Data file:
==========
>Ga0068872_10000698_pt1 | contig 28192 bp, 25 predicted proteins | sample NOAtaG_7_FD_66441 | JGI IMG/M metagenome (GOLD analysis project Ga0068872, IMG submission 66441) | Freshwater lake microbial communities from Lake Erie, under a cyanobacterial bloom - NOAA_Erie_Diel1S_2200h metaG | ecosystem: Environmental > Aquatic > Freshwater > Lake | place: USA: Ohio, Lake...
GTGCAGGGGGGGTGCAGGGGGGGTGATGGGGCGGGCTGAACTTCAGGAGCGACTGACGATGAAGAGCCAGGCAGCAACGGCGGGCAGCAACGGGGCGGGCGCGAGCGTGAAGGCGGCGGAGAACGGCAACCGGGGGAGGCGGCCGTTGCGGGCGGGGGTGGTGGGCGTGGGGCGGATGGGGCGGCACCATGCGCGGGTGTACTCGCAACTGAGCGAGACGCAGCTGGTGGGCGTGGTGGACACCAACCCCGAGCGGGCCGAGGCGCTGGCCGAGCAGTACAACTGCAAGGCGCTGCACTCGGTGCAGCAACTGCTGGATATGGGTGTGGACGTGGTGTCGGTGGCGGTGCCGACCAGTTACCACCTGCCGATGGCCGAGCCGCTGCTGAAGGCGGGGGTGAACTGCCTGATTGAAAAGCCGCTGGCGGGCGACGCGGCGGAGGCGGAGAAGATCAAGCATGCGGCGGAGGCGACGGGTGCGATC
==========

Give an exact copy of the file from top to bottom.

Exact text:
>Ga0068872_10000698_pt1 | contig 28192 bp, 25 predicted proteins | sample NOAtaG_7_FD_66441 | JGI IMG/M metagenome (GOLD analysis project Ga0068872, IMG submission 66441) | Freshwater lake microbial communities from Lake Erie, under a cyanobacterial bloom - NOAA_Erie_Diel1S_2200h metaG | ecosystem: Environmental > Aquatic > Freshwater > Lake | place: USA: Ohio, Lake...
GTGCAGGGGGGGTGCAGGGGGGGTGATGGGGCGGGCTGAACTTCAGGAGCGACTGACGATGAAGAGCCAGGCAGCAACGGCGGGCAGCAACGGGGCGGGCGCGAGCGTGAAGGCGGCGGAGAACGGCAACCGGGGGAGGCGGCCGTTGCGGGCGGGGGTGGTGGGCGTGGGGCGGATGGGGCGGCACCATGCGCGGGTGTACTCGCAACTGAGCGAGACGCAGCTGGTGGGCGTGGTGGACACCAACCCCGAGCGGGCCGAGGCGCTGGCCGAGCAGTACAACTGCAAGGCGCTGCACTCGGTGCAGCAACTGCTGGATATGGGTGTGGACGTGGTGTCGGTGGCGGTGCCGACCAGTTACCACCTGCCGATGGCCGAGCCGCTGCTGAAGGCGGGGGTGAACTGCCTGATTGAAAAGCCGCTGGCGGGCGACGCGGCGGAGGCGGAGAAGATCAAGCATGCGGCGGAGGCGACGGGTGCGATC